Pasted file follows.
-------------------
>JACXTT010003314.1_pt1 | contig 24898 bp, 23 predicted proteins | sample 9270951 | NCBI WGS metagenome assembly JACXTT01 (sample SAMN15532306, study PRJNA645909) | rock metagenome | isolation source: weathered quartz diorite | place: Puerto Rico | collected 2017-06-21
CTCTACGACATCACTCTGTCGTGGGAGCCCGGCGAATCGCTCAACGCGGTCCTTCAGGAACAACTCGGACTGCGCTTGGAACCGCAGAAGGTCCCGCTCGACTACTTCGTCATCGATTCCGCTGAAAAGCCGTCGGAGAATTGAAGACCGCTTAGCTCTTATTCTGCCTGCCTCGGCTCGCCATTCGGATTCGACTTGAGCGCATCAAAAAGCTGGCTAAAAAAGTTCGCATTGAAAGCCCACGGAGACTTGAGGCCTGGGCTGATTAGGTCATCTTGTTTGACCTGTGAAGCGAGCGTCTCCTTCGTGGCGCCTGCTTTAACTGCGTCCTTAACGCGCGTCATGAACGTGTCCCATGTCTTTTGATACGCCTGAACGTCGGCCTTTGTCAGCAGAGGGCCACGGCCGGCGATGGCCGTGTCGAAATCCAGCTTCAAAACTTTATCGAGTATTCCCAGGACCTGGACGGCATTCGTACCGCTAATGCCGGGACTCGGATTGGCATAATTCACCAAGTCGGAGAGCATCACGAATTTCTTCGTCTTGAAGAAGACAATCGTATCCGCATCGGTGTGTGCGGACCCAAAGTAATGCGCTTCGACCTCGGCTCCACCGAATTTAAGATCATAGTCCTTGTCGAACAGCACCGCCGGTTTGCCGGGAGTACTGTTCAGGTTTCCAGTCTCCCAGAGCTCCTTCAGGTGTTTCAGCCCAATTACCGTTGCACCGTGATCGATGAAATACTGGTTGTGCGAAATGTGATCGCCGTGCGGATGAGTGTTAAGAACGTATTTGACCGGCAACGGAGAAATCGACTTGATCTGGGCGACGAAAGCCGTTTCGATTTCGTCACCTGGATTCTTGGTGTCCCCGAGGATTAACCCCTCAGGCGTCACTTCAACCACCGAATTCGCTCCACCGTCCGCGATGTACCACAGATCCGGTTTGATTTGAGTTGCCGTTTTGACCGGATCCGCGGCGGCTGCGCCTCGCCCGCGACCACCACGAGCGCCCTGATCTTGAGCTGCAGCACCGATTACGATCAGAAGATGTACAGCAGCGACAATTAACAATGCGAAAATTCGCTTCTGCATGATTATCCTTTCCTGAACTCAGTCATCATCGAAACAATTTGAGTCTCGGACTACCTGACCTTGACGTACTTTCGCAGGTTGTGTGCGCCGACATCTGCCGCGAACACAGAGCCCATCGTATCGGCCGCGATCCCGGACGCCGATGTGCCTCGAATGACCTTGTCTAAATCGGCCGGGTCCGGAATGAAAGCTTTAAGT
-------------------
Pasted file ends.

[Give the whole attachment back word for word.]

>JACXTT010003314.1_pt1 | contig 24898 bp, 23 predicted proteins | sample 9270951 | NCBI WGS metagenome assembly JACXTT01 (sample SAMN15532306, study PRJNA645909) | rock metagenome | isolation source: weathered quartz diorite | place: Puerto Rico | collected 2017-06-21
CTCTACGACATCACTCTGTCGTGGGAGCCCGGCGAATCGCTCAACGCGGTCCTTCAGGAACAACTCGGACTGCGCTTGGAACCGCAGAAGGTCCCGCTCGACTACTTCGTCATCGATTCCGCTGAAAAGCCGTCGGAGAATTGAAGACCGCTTAGCTCTTATTCTGCCTGCCTCGGCTCGCCATTCGGATTCGACTTGAGCGCATCAAAAAGCTGGCTAAAAAAGTTCGCATTGAAAGCCCACGGAGACTTGAGGCCTGGGCTGATTAGGTCATCTTGTTTGACCTGTGAAGCGAGCGTCTCCTTCGTGGCGCCTGCTTTAACTGCGTCCTTAACGCGCGTCATGAACGTGTCCCATGTCTTTTGATACGCCTGAACGTCGGCCTTTGTCAGCAGAGGGCCACGGCCGGCGATGGCCGTGTCGAAATCCAGCTTCAAAACTTTATCGAGTATTCCCAGGACCTGGACGGCATTCGTACCGCTAATGCCGGGACTCGGATTGGCATAATTCACCAAGTCGGAGAGCATCACGAATTTCTTCGTCTTGAAGAAGACAATCGTATCCGCATCGGTGTGTGCGGACCCAAAGTAATGCGCTTCGACCTCGGCTCCACCGAATTTAAGATCATAGTCCTTGTCGAACAGCACCGCCGGTTTGCCGGGAGTACTGTTCAGGTTTCCAGTCTCCCAGAGCTCCTTCAGGTGTTTCAGCCCAATTACCGTTGCACCGTGATCGATGAAATACTGGTTGTGCGAAATGTGATCGCCGTGCGGATGAGTGTTAAGAACGTATTTGACCGGCAACGGAGAAATCGACTTGATCTGGGCGACGAAAGCCGTTTCGATTTCGTCACCTGGATTCTTGGTGTCCCCGAGGATTAACCCCTCAGGCGTCACTTCAACCACCGAATTCGCTCCACCGTCCGCGATGTACCACAGATCCGGTTTGATTTGAGTTGCCGTTTTGACCGGATCCGCGGCGGCTGCGCCTCGCCCGCGACCACCACGAGCGCCCTGATCTTGAGCTGCAGCACCGATTACGATCAGAAGATGTACAGCAGCGACAATTAACAATGCGAAAATTCGCTTCTGCATGATTATCCTTTCCTGAACTCAGTCATCATCGAAACAATTTGAGTCTCGGACTACCTGACCTTGACGTACTTTCGCAGGTTGTGTGCGCCGACATCTGCCGCGAACACAGAGCCCATCGTATCGGCCGCGATCCCGGACGCCGATGTGCCTCGAATGACCTTGTCTAAATCGGCCGGGTCCGGAATGAAAGCTTTAAGT